'They rode the flow of the world's aerial circulatory system like lethal
viruses,'' Hendrik Hertzberg, essayist for the New Yorker magazine, wrote of the
Sept. 11, 2001, terrorists. It is one of the more memorable phrases in 'Politics
— Observations & Arguments, 1966-2004,'' a collection of Hertzberg's work,
with most of those phrases written in the heat of the major events of those four
decades. The New Yorker is an influential magazine, and Hertzberg uses his lofty
perch to defend liberal politics, promote government reform and argue for
secular dialogue in an age of religious fervor. Serious political readers will
find his 'Politics' among the most insightful and provocative books among the
flood of election-year political offerings — even if they don't agree with
Hertzberg. He also has written for the New Republic and was a speechwriter for
former President Jimmy Carter. He was in the Twin Cities last week promoting his
book and sat down with political reporter Jim Ragsdale.
Q. You deal a lot with religion. We're going through this prolonged
period of revivalist politics. One thing I wonder when I cover both sides in the
culture wars is: Can they find a common language?
A. They have in the past. Certainly they did through most of the 19th
century, when there were religious revivals that make the current one look
watery. Lincoln managed to be president, managed to speak the language of faith,
without himself being particularly a man of faith. …
Now there's a sort of fog of public piety that's settled over everything. …
I was glad to see Kerry quote Lincoln … as saying that rather than claiming
that God is on our side, we should pray humbly that we are on God's side.
QWhy is secularism worth defending, as you argue, in the same way that
freedom of the press, freedom of religion, freedom of speech are worth
A. Because secularism is absolutely necessary for there to be the
basis of a conversation. If your position is that you have a pipeline to God,
that God has revealed to you the truth and that your case is built on the fact
as you see it that God has spoken, there's no basis for a conversation. There's
no basis for negotiation. There's no basis for discussion.
Q. You say that a better metaphor for what the terrorists did (on
Sept. 11) is crime, as opposed to war.
A. I think crime is a better metaphor because the terrorists are
stateless, because … their enemy is, as Bush says, civilization itself. …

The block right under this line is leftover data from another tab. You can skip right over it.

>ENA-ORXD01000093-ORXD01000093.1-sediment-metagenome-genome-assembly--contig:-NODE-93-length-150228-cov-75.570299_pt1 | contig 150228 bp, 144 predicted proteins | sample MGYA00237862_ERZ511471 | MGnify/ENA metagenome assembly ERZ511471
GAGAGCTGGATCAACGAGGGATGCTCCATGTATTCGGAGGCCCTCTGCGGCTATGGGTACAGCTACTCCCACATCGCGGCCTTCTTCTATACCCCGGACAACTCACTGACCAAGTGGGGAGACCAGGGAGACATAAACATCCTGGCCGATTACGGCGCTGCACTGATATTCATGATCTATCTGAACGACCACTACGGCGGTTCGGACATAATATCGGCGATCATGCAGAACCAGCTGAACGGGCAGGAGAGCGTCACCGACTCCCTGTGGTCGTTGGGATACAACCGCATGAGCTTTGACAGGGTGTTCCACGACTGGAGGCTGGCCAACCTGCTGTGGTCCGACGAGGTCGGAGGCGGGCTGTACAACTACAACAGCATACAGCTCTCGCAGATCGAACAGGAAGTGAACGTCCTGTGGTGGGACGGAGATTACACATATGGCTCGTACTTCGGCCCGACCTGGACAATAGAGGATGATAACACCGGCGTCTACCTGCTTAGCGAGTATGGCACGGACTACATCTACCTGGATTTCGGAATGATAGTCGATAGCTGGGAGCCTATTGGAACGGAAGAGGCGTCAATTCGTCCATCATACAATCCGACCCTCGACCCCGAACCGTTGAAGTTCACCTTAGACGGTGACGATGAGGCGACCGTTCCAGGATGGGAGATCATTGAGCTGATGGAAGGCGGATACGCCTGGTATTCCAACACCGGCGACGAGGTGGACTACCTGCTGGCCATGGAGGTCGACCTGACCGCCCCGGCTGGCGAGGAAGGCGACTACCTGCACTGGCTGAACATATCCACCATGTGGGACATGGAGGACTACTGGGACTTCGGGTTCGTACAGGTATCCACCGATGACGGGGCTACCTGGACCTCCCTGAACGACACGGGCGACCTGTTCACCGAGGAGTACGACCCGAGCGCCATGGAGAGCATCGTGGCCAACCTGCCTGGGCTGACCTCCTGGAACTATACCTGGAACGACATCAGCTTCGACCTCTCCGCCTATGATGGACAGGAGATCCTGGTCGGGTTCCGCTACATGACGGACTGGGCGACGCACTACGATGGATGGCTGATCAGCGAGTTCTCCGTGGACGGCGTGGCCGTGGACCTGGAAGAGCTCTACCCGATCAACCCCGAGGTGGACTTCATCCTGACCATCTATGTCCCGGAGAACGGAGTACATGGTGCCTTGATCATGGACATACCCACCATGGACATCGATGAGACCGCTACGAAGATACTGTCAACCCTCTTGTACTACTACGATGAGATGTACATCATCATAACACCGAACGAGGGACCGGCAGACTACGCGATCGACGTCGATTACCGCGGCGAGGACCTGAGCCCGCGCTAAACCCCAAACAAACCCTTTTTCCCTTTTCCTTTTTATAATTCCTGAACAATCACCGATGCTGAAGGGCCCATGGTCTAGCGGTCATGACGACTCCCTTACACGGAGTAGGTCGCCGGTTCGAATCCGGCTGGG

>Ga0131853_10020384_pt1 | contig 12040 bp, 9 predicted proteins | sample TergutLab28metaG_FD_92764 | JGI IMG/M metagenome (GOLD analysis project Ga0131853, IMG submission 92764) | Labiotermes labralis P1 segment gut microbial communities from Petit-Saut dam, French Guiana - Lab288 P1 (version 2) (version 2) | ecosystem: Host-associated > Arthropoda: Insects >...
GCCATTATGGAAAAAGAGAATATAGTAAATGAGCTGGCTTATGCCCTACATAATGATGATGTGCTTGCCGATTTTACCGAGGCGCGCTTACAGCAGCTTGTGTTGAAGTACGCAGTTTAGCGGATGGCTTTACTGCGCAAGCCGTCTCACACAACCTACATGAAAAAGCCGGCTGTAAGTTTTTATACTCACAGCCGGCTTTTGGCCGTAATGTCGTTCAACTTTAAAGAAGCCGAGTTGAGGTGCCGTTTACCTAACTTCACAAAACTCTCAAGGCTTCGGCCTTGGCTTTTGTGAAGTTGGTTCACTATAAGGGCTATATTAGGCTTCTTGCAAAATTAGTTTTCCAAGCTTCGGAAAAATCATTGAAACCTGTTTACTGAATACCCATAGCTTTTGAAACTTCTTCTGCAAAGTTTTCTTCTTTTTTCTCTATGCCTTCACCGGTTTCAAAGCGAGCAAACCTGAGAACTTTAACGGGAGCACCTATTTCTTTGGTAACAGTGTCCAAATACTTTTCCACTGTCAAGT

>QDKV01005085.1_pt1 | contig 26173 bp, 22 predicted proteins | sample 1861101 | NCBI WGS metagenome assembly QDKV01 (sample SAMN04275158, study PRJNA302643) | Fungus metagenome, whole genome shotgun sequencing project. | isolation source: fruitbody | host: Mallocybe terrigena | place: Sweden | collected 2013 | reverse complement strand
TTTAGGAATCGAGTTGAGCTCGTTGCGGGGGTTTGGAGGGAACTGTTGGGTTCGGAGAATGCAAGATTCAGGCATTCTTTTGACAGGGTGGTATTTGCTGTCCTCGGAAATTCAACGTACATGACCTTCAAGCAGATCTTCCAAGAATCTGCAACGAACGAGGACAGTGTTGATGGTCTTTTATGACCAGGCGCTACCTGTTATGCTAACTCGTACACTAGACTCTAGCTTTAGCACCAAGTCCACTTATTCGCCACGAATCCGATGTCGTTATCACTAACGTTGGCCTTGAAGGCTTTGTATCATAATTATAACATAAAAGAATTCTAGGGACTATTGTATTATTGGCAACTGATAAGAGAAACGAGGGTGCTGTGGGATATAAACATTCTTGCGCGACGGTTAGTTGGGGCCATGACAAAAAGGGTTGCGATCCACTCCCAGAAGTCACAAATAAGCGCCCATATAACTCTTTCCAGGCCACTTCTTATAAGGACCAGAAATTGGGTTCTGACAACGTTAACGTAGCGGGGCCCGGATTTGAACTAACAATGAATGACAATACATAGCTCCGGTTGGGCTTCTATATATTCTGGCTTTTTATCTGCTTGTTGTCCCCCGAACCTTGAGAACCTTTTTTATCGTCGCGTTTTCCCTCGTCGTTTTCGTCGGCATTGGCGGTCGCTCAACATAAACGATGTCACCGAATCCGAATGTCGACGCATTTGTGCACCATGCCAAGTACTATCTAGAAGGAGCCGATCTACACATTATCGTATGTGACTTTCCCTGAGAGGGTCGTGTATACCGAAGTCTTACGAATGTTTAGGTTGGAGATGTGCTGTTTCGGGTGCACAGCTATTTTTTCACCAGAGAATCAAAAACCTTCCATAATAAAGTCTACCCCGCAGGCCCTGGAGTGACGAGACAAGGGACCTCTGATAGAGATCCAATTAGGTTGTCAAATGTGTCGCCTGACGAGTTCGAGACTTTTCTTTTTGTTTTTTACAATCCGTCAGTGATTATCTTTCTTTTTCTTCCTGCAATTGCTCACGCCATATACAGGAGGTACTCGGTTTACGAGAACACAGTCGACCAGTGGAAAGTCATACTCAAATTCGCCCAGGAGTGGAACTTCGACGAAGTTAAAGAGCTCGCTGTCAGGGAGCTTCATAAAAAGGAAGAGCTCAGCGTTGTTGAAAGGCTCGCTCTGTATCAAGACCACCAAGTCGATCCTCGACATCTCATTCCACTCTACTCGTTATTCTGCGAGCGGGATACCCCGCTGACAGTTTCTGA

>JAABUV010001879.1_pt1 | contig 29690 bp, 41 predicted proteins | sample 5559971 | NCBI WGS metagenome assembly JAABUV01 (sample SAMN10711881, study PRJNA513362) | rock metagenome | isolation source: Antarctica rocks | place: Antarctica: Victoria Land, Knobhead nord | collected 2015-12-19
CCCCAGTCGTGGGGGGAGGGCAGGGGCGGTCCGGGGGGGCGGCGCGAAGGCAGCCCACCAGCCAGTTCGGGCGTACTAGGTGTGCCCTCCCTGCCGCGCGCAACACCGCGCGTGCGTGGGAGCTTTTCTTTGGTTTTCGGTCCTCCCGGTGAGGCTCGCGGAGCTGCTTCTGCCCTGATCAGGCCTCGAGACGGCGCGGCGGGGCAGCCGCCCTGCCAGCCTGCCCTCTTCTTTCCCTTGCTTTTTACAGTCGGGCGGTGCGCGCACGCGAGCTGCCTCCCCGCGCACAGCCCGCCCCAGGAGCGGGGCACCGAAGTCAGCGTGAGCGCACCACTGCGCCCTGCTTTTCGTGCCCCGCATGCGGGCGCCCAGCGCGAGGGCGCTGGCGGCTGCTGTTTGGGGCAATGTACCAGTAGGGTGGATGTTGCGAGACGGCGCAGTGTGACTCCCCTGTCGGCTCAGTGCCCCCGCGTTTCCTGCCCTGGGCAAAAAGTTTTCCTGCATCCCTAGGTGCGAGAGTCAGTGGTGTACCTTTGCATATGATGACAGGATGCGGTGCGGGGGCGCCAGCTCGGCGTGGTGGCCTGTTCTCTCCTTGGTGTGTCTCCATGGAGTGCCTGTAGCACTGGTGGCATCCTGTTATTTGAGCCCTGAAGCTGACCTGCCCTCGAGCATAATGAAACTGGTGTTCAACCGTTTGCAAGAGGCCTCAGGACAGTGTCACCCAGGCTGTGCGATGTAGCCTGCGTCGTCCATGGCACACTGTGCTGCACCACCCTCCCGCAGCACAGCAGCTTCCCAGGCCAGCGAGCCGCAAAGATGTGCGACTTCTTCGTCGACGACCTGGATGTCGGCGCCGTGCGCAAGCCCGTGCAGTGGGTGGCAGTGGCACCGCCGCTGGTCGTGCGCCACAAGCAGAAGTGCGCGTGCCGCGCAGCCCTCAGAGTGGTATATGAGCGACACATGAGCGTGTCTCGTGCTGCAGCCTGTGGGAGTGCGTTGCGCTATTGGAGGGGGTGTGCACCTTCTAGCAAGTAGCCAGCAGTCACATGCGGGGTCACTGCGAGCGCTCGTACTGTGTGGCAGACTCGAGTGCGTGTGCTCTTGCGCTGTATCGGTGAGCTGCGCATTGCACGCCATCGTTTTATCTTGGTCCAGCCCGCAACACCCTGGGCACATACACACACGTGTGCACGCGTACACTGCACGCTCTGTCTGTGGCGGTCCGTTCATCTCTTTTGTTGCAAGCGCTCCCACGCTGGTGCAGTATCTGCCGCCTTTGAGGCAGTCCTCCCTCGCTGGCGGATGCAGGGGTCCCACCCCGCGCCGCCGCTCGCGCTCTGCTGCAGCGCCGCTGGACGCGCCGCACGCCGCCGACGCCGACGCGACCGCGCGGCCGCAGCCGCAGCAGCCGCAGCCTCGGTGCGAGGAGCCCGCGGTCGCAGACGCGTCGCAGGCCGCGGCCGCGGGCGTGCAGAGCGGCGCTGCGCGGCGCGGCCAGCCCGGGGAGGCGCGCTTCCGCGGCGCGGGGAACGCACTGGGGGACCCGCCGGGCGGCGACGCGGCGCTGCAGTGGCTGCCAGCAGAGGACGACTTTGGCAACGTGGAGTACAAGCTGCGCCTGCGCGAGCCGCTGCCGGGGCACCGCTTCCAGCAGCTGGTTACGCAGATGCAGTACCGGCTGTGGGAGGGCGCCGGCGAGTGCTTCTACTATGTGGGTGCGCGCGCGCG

They are using the openness of modern civilization as a weapon against it. …
Finding out who these people are, what their intentions are, what their plans
are ,is more useful than being able to muster a large armed force against them.
Q. You wrote speeches for President Carter. You also critique
presidential speeches. You were very complimentary of President (George W.)
Bush's inaugural speech. What was your opinion of Senator Kerry's acceptance
A. Bush's inaugural speech I thought was one of the very, very best of
the century. … If he had followed the theme of that speech, which was a much
more unifying theme, where he tried to put some meat on the bones of
"compassionate conservatism" … then I think he would have been a
I thought Kerry's acceptance speech was pretty good. I'd give it a 7 or an 8
on a scale of 10. And I'd give the delivery a six. He had to get the speech in
before the networks cut out. It was a little bit rushed. He has a very
old-fashioned kind of oratorical, declamatory style. … And he doesn't have the
sort of jazz musician skill of playing the room like a musical instrument, the
way Mario Cuomo has, the way Barack Obama did, to ride the waves of applause
like a surfer.
Q. You wrote a lot about your own conflicted and torturous path during
Vietnam. What do you make of the way Senator Kerry has handled his Vietnam
experiences, which are on both sides of the divide?
A. Kerry is an almost unique moral figure, in that he passed both
halves of the moral test set by the Vietnam War. He passed the half that called
for service in the armed forces and in combat, and he passed the half that
called for doing his share — and he did much more than his share — to
extract the United States from this terrible mistake, this terrible disaster.
… In this moral hierarchy, I think Kerry is at the very peak, the very top.
Q. On the subject of government reform, which is a favorite topic of
yours, when the unicameral idea came out (under former Gov. Jesse Ventura), why
did that attract your attention?
A. Because I firmly believe that many of the problems of American
politics are rooted in the hydraulics of our government system, on every level.
We essentially have an 18th century model here, and it's a matter of political
technology. Unicameralism, which was on Jesse (Ventura's) agenda, would have
been a real step in the right direction, not just for Minnesota, but for the
Q. In our elections, you would like more proportional representation.
What does that mean?
A. It means that the vote for one political party or political
philosophy is reflected in the number of seats held by that party or political
philosophy. … Our system only represents minorities that are geographically
based. … We pay attention to that when it involves racial minorities, but we
don't pay much attention when it involves political minorities, like Democrats
in Texas or Republicans in New York.
Q. What would that (proportional representation) do?
A. It would give rise to several political parties, probably. … It
would greatly encourage participation.
Q. Who do you think's going to win the election?
A. I am way too superstitious to invite the evil eye by offering a